Get access

Propofol vs pentobarbital for sedation of children undergoing magnetic resonance imaging: results from the Pediatric Sedation Research Consortium

Authors

  • MICHAEL D. MALLORY MD MPH,

    1. Pediatric Emergency Medicine Associates/Pediatric Sedation Services, Children’s Healthcare of Atlanta at Scottish Rite Hospital, Atlanta, GA, USA
    Search for more papers by this author
  • AMY L. BAXTER MD,

    1. Pediatric Emergency Medicine Associates/Pediatric Sedation Services, Children’s Healthcare of Atlanta at Scottish Rite Hospital, Atlanta, GA, USA
    2. Associate Professor of Pediatrics, Thomas Jefferson University, Philadelphia, PA, USA
    Search for more papers by this author
  • SUSANNE I. KOST MD,

    1. Associate Professor of Pediatrics, Thomas Jefferson University, Philadelphia, PA, USA
    2. Department of Anesthesia, A. I. duPont Hospital for Children, Wilmington, DE, USA
    Search for more papers by this author
  • THE PEDIATRIC SEDATION RESEARCH CONSORTIUM


Michael D. Mallory, MD, MPH, 2133 Kodiak Dr, Atlanta, GA 30345, USA (email: Michael.Mallory@choa.org).

Summary

Background:  Pentobarbital and propofol are commonly used to sedate children undergoing magnetic resonance imaging (MRI). The Pediatric Sedation Research Consortium (PSRC) was created in 2003 to improve pediatric sedation process and outcomes.

Objective:  To use PSRC records to compare the effectiveness, efficiency and adverse events of propofol vs pentobarbital for sedation of children undergoing MRI.

Methods:  Pediatric Sedation Research Consortium records of children aged 6 months to 6 years who were primarily sedated with either i.v. pentobarbital or propofol were included. Participating PSRC investigators obtained institutional review board approval before data collection.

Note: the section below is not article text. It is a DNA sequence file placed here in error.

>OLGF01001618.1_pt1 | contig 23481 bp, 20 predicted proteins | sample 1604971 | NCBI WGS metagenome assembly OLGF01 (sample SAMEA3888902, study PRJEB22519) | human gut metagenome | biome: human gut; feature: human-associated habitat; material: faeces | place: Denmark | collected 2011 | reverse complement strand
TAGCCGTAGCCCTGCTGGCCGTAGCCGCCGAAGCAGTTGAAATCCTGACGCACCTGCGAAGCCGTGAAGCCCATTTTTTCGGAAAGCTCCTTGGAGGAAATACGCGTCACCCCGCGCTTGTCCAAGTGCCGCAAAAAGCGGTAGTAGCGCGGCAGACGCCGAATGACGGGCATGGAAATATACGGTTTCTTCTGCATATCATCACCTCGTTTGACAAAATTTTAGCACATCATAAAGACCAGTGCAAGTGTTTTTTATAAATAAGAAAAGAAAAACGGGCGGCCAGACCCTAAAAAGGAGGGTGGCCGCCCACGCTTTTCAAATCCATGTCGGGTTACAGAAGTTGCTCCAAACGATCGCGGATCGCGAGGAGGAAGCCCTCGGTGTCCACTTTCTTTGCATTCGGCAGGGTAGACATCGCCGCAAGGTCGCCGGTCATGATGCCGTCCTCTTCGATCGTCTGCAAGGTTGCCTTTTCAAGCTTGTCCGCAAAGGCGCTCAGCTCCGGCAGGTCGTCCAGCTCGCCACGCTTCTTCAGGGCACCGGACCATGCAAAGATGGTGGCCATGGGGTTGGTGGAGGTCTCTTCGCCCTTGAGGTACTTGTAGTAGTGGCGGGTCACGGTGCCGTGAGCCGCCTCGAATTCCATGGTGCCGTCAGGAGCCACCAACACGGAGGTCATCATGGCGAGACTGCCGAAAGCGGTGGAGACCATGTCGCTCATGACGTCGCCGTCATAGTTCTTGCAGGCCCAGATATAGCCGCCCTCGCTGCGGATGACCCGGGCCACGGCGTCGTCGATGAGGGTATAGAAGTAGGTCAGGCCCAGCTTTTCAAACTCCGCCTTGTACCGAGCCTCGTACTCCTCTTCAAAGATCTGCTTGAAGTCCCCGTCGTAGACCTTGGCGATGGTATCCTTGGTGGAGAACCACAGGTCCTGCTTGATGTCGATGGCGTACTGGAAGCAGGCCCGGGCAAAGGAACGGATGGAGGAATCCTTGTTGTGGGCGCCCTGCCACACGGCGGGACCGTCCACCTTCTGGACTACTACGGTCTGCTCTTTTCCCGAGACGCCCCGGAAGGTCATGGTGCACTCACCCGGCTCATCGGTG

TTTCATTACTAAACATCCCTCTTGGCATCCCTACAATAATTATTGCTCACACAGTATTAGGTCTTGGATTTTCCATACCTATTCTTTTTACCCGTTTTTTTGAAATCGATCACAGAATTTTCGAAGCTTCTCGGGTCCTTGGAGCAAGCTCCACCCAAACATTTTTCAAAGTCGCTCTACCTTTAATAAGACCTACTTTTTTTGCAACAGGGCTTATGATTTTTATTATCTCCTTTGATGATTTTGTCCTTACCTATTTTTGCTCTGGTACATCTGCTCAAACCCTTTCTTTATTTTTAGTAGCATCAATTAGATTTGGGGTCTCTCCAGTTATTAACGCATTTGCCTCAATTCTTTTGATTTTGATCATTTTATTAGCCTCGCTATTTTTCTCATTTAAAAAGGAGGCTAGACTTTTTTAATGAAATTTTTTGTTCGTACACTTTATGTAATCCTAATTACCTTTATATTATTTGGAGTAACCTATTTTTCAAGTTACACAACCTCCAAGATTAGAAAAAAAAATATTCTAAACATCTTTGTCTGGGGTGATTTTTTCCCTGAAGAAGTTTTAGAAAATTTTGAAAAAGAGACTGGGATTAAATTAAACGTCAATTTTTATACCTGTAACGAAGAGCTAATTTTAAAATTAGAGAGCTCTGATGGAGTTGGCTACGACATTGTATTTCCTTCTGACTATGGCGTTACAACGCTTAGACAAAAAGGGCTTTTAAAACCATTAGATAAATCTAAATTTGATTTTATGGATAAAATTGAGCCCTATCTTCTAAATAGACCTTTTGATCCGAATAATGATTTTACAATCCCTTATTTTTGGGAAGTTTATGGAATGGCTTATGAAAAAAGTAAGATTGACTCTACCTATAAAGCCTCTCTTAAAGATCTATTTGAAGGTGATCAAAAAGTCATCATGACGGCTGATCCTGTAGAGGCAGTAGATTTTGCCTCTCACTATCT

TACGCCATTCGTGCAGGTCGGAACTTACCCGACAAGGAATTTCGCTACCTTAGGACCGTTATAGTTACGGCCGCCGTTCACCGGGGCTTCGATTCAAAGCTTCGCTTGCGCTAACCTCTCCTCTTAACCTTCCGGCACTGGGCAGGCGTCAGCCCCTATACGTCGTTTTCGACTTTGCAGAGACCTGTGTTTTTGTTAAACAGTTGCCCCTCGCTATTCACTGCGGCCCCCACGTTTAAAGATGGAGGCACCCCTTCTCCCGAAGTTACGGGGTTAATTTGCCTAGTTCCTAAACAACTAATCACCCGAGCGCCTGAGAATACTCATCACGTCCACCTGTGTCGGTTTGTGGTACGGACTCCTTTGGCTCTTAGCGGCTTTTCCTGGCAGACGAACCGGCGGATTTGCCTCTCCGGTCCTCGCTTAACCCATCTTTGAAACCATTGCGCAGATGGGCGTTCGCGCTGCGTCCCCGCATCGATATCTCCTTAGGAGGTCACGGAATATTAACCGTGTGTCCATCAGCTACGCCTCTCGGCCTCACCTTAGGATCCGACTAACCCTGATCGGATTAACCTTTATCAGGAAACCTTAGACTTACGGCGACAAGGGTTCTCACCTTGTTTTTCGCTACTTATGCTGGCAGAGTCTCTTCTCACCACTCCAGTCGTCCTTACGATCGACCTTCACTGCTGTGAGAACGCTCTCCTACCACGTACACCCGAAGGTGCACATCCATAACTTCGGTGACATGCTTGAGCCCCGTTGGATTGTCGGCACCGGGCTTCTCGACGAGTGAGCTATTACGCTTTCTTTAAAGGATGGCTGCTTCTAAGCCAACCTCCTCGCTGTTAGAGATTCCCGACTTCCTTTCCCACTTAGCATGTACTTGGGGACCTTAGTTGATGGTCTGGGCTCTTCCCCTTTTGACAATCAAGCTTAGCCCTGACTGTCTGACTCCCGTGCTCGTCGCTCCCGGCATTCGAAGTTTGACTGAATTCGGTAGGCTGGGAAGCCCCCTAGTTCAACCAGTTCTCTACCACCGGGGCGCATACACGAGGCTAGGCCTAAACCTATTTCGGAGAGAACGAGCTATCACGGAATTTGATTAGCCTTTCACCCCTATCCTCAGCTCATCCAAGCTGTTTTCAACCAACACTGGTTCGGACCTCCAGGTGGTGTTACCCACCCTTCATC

Results:  Of 11 846 sedations for MRI, 7079 met inclusion criteria (propofol: n = 5072; pentobarbital: n = 2007). Demographic details were similar between the two groups. Ideal sedation was produced in 96.45% of the pentobarbital group and in 96.8% of the propofol group (P = 0.478), but pentobarbital was more likely to result in poor sedation canceling the procedure (OR 5.88; CI 2.24, 15.40). Propofol resulted in physiologic changes more frequently than did pentobarbital (OR 5.69; CI 1.35, 23.97). Pentobarbital was associated with prolonged recovery (OR 16.82; CI 4.98, 56.8), unplanned admission (OR 5.60; CI 1.02, 30.82), vomiting (OR 36.76; CI 4.84, 279.2) and allergic complication (OR 9.15; CI 1.02, 82.34). The incidence of airway complications was not significantly different between the two. The median recovery time for patients receiving propofol was 30 min, whereas for pentobarbital it was 75 min (P < 0.001).

Conclusion:  Among institutions contributing data to the PSRC, it is found that propofol provides more efficient and effective sedation than pentobarbital for children undergoing MRI. Although apnea occurred with a greater frequency in patients who received propofol, the rate of apnea and airway complications for propofol was not statistically different from that seen in patients who received pentobarbital.

Ancillary